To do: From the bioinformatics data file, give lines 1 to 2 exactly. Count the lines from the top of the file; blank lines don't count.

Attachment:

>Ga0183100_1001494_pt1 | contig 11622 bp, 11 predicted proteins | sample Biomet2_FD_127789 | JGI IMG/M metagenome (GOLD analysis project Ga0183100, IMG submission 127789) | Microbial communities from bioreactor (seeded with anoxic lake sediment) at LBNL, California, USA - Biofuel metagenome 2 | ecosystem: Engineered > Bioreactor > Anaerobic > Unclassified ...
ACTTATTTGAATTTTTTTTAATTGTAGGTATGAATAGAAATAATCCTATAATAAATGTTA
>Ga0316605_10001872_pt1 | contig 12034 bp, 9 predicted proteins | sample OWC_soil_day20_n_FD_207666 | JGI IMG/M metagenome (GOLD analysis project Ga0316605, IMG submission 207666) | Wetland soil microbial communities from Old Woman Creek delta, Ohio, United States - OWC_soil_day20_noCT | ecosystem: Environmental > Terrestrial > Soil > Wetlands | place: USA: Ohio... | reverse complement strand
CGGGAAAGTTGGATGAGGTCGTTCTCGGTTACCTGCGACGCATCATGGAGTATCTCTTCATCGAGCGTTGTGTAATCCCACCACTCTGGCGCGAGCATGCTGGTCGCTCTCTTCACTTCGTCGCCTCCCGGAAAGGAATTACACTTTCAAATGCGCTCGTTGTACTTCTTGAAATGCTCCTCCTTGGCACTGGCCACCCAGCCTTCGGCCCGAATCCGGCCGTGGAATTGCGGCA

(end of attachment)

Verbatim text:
>Ga0183100_1001494_pt1 | contig 11622 bp, 11 predicted proteins | sample Biomet2_FD_127789 | JGI IMG/M metagenome (GOLD analysis project Ga0183100, IMG submission 127789) | Microbial communities from bioreactor (seeded with anoxic lake sediment) at LBNL, California, USA - Biofuel metagenome 2 | ecosystem: Engineered > Bioreactor > Anaerobic > Unclassified ...
ACTTATTTGAATTTTTTTTAATTGTAGGTATGAATAGAAATAATCCTATAATAAATGTTA